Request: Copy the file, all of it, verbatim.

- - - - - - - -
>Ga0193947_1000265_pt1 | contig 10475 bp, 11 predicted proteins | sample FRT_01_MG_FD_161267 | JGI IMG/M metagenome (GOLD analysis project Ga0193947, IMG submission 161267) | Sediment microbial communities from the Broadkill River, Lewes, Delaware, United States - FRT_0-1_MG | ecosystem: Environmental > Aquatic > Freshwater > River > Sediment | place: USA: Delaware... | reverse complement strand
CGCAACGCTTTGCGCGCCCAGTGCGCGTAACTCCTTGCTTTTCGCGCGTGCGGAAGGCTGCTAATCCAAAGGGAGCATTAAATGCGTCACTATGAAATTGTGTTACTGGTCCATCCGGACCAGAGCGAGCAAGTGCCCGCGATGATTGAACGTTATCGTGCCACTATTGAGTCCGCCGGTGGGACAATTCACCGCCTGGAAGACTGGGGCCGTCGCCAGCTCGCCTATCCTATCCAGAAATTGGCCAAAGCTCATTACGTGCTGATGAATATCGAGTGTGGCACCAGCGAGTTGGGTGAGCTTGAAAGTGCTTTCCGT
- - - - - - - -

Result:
>Ga0193947_1000265_pt1 | contig 10475 bp, 11 predicted proteins | sample FRT_01_MG_FD_161267 | JGI IMG/M metagenome (GOLD analysis project Ga0193947, IMG submission 161267) | Sediment microbial communities from the Broadkill River, Lewes, Delaware, United States - FRT_0-1_MG | ecosystem: Environmental > Aquatic > Freshwater > River > Sediment | place: USA: Delaware... | reverse complement strand
CGCAACGCTTTGCGCGCCCAGTGCGCGTAACTCCTTGCTTTTCGCGCGTGCGGAAGGCTGCTAATCCAAAGGGAGCATTAAATGCGTCACTATGAAATTGTGTTACTGGTCCATCCGGACCAGAGCGAGCAAGTGCCCGCGATGATTGAACGTTATCGTGCCACTATTGAGTCCGCCGGTGGGACAATTCACCGCCTGGAAGACTGGGGCCGTCGCCAGCTCGCCTATCCTATCCAGAAATTGGCCAAAGCTCATTACGTGCTGATGAATATCGAGTGTGGCACCAGCGAGTTGGGTGAGCTTGAAAGTGCTTTCCGT